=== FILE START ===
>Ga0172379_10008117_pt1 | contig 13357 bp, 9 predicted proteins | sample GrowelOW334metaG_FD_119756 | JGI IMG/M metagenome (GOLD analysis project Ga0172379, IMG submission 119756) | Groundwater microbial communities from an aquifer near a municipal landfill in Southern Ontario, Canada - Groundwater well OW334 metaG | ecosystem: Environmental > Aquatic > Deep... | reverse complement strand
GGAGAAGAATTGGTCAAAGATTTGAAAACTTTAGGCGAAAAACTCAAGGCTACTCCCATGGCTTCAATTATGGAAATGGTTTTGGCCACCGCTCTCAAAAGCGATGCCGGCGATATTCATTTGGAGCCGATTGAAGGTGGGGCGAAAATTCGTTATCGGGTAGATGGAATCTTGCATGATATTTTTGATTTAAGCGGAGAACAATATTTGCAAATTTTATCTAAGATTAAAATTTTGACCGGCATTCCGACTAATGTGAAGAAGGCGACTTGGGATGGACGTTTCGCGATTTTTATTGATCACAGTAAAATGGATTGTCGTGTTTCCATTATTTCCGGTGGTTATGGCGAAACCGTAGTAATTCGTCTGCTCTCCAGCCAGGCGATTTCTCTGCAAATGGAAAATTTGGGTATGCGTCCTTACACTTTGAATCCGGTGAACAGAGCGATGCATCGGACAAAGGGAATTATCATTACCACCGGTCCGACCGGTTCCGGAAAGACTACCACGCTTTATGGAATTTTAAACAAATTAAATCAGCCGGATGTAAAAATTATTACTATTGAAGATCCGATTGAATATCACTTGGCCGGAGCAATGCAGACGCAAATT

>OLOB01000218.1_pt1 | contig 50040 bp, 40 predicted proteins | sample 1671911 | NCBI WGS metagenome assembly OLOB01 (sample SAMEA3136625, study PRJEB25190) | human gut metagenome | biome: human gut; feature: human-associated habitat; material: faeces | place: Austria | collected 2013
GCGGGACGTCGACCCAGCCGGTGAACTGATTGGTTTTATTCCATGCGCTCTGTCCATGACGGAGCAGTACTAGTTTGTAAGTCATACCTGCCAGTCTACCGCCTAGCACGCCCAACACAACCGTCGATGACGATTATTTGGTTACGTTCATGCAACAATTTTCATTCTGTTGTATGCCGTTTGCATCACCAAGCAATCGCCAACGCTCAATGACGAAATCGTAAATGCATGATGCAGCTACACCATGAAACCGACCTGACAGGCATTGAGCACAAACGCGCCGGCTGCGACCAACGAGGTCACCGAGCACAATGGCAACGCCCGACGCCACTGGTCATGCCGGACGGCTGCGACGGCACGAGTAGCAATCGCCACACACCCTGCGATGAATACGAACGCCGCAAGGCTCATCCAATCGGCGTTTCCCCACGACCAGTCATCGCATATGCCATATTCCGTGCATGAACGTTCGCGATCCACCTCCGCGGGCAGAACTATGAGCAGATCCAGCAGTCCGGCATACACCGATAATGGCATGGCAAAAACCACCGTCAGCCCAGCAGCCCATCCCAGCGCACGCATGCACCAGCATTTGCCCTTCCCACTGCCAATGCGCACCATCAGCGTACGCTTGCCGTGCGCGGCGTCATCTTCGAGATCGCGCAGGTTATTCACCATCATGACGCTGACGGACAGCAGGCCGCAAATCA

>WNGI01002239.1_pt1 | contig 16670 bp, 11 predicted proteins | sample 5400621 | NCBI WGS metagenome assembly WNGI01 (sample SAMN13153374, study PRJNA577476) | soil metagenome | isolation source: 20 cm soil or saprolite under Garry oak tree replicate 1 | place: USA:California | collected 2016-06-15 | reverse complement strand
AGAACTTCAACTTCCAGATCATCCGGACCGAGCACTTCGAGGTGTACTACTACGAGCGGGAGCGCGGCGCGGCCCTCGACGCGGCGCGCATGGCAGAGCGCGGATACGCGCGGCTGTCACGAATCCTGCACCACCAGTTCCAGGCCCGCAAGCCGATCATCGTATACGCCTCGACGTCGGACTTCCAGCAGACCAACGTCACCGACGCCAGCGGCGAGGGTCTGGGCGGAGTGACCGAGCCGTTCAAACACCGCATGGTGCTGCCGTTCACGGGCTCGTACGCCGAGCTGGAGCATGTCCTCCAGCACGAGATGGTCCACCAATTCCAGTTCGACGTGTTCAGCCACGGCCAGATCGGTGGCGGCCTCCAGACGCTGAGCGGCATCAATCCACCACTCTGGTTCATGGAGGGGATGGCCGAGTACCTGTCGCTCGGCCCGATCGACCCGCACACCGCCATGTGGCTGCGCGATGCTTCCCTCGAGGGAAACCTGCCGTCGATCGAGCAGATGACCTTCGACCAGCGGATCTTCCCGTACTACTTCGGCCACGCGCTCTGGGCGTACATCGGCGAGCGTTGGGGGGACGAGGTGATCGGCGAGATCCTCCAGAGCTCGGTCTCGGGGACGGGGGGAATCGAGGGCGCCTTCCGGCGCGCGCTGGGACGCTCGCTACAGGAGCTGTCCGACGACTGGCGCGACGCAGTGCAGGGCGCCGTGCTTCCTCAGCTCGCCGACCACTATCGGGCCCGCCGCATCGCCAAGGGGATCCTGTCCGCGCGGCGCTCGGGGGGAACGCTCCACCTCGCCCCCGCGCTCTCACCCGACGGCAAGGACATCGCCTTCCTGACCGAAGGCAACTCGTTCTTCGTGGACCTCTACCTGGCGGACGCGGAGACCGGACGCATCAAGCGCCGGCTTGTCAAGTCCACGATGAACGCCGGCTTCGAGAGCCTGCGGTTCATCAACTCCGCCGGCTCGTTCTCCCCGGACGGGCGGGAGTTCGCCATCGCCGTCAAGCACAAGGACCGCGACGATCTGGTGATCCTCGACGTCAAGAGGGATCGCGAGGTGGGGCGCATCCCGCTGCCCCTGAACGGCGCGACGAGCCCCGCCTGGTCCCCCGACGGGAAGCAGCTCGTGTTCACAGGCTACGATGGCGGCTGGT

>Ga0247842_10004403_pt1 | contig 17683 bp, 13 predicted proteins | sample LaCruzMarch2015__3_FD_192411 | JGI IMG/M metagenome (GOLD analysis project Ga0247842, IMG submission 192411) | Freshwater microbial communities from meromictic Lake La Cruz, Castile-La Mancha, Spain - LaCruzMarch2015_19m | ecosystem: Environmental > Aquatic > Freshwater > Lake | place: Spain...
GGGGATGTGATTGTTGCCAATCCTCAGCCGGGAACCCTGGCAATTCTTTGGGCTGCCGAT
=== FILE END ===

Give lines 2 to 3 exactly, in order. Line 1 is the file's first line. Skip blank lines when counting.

GGAGAAGAATTGGTCAAAGATTTGAAAACTTTAGGCGAAAAACTCAAGGCTACTCCCATGGCTTCAATTATGGAAATGGTTTTGGCCACCGCTCTCAAAAGCGATGCCGGCGATATTCATTTGGAGCCGATTGAAGGTGGGGCGAAAATTCGTTATCGGGTAGATGGAATCTTGCATGATATTTTTGATTTAAGCGGAGAACAATATTTGCAAATTTTATCTAAGATTAAAATTTTGACCGGCATTCCGACTAATGTGAAGAAGGCGACTTGGGATGGACGTTTCGCGATTTTTATTGATCACAGTAAAATGGATTGTCGTGTTTCCATTATTTCCGGTGGTTATGGCGAAACCGTAGTAATTCGTCTGCTCTCCAGCCAGGCGATTTCTCTGCAAATGGAAAATTTGGGTATGCGTCCTTACACTTTGAATCCGGTGAACAGAGCGATGCATCGGACAAAGGGAATTATCATTACCACCGGTCCGACCGGTTCCGGAAAGACTACCACGCTTTATGGAATTTTAAACAAATTAAATCAGCCGGATGTAAAAATTATTACTATTGAAGATCCGATTGAATATCACTTGGCCGGAGCAATGCAGACGCAAATT

>OLOB01000218.1_pt1 | contig 50040 bp, 40 predicted proteins | sample 1671911 | NCBI WGS metagenome assembly OLOB01 (sample SAMEA3136625, study PRJEB25190) | human gut metagenome | biome: human gut; feature: human-associated habitat; material: faeces | place: Austria | collected 2013